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This eBook from the Gutenberg Project consists of approximately 283 pages of information about Babylonian and Assyrian Literature.

Heabani pondering, thus explained the dream: 
“My friend, the god was Samas, who doth gleam
With his bright glory, power, our God and Lord,
Our great Creator King, whose thunders roared
By thee, as through yon sky he takes his way;
For his great favor we should ever pray. 
The man thou sawest lying on the plain
Was thee, O King,—­to fight such power is vain. 
Thus Anatu will strike thee with disease,
Unless thou soon her anger shalt appease;
And if thou warrest with such foes divine,
The fires of death shall o’er thy kingdom shine. 
The palm-tree green upon the desert left
Doth show that we of hope are not bereft;
The gods for us their snares have surely weft,[3]
One shall be taken, and the other left.”

[Footnote 1:  “Ni-takh-garri,” “the helpers,” or soldiers of Khumbaba.]

[Footnote 2:  “Anatu,” the consort of Anu.]

[Footnote 3:  “Weft,” weaved.]

COLUMN II

CONTEST WITH THE DRAGONS IN THE MOUNTAINS—­THE SEER IS MORTALLY WOUNDED—­
HIS CALM VIEW OF THE HEREAFTER

[1]"O Mam-mitu, thou god of fate and death! 
Thou spirit of fierce hate and parting breath,
Thou banisher of joy!  O ghastly Law,
That gathers countless forces in thy maw! 
A phantom! curse! and oft a blessing, joy! 
All Heaven and earth thy hands shall e’er employ. 
With blessings come, or curses to us bring,
The god who fails not with her hovering wing;
Nor god, nor man thy coming e’er may ken,
O mystery! thy ways none can explain.”

If thou must come in earthquakes, fire, and flood,
Or pestilence and eftsoons cry for blood,
Thou comest oft with voice of sweetest love,
Our dearest, fondest passions, hopes, to move;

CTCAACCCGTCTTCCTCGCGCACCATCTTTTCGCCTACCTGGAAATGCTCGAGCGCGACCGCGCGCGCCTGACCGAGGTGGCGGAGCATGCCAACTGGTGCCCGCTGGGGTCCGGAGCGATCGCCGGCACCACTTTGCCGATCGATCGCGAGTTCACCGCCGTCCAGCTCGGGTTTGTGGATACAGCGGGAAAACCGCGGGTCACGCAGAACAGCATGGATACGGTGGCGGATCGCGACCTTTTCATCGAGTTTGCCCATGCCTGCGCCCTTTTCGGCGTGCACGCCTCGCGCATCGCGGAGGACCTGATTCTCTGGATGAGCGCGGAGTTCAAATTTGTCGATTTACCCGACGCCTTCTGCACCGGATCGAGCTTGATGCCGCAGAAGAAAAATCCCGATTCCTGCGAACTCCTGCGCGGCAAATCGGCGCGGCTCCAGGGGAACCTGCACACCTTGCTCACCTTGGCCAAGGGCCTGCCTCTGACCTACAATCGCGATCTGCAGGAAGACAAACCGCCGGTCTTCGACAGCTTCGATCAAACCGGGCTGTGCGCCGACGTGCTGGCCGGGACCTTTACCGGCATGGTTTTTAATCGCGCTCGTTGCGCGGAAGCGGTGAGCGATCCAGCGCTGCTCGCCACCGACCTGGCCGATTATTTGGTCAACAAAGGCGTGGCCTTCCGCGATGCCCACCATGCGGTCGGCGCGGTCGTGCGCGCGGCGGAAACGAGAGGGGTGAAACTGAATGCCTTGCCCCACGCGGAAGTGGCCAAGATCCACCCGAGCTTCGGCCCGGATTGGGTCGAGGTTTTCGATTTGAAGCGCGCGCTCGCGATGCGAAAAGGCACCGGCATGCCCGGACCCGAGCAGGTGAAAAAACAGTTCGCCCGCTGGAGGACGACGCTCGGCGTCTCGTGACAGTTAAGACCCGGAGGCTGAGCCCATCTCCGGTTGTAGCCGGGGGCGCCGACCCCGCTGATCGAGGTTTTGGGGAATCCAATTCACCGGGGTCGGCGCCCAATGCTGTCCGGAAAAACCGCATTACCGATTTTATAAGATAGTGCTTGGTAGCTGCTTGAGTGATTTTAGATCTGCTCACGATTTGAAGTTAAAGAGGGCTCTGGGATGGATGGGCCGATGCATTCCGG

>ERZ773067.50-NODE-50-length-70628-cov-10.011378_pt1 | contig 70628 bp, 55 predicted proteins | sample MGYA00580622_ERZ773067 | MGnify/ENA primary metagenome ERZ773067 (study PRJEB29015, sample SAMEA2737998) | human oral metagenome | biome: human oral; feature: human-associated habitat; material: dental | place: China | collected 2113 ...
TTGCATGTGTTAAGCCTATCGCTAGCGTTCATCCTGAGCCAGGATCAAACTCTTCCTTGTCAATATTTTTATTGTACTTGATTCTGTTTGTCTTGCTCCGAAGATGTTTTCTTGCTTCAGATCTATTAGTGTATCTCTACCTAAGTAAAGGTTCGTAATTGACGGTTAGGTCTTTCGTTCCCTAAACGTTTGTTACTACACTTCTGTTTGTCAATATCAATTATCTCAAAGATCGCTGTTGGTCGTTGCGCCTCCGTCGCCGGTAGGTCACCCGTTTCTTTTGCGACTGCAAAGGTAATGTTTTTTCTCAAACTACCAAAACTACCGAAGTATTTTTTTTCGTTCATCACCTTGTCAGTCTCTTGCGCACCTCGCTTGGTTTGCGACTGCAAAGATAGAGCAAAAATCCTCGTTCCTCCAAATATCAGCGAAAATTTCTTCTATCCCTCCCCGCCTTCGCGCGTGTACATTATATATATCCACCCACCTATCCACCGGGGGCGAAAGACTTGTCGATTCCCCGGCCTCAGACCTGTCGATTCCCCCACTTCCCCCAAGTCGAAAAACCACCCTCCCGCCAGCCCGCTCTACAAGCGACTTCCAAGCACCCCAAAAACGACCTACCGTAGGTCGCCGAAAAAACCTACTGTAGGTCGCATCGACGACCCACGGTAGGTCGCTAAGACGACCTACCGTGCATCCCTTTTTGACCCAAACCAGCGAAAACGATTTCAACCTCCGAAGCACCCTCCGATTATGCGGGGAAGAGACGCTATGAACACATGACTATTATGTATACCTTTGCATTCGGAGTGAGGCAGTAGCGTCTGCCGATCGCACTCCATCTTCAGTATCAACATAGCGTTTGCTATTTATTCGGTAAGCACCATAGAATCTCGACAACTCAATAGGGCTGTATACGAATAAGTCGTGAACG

And men have worshipped thee in every form,
In fear have praised thee, sought thy feet to charm. 
We reck not if you blessings, curses bring,
For men oft change thy noiseless, ghoulish wing. 
And yet, thou comest, goddess Mam-mitu,
To bring with thee the feet of Nin-a-zu,
Two sister ghouls, remorseless, tearless, wan,
We fear ye not; ye bu’i-du,[2] begone!

Sweet life renews itself in holy love,
Your victory is naught!  Ye vainly rove
Across our pathway with yours forms inane,
For somewhere, though we die, we live again.
[3]The soul departed shall in glory shine,
As burnished gold its form shall glow divine,
And Samas there shall grant to us new life;
And Merodac, the eldest son, all strife
Shall end in peace in yonder Blest Abode,
Where happiness doth crown our glorious God.

[4]The sacred waters there shall ever flow,
To Anat’s arms shall all the righteous go;
The queen of Anu, Heaven’s king, our hands
Outstretched will clasp, and through the glorious lands
Will lead us to the place of sweet delights;
The land that glows on yonder blessed heights
Where milk and honey from bright fountains flow. 
And nectar to our lips, all sorrows, woe,
Shall end in happiness beside the Stream
Of Life, and Joy for us shall ever gleam;
Our hearts with thankfulness shall sweetly sing
And grander blissfulness each day will bring.

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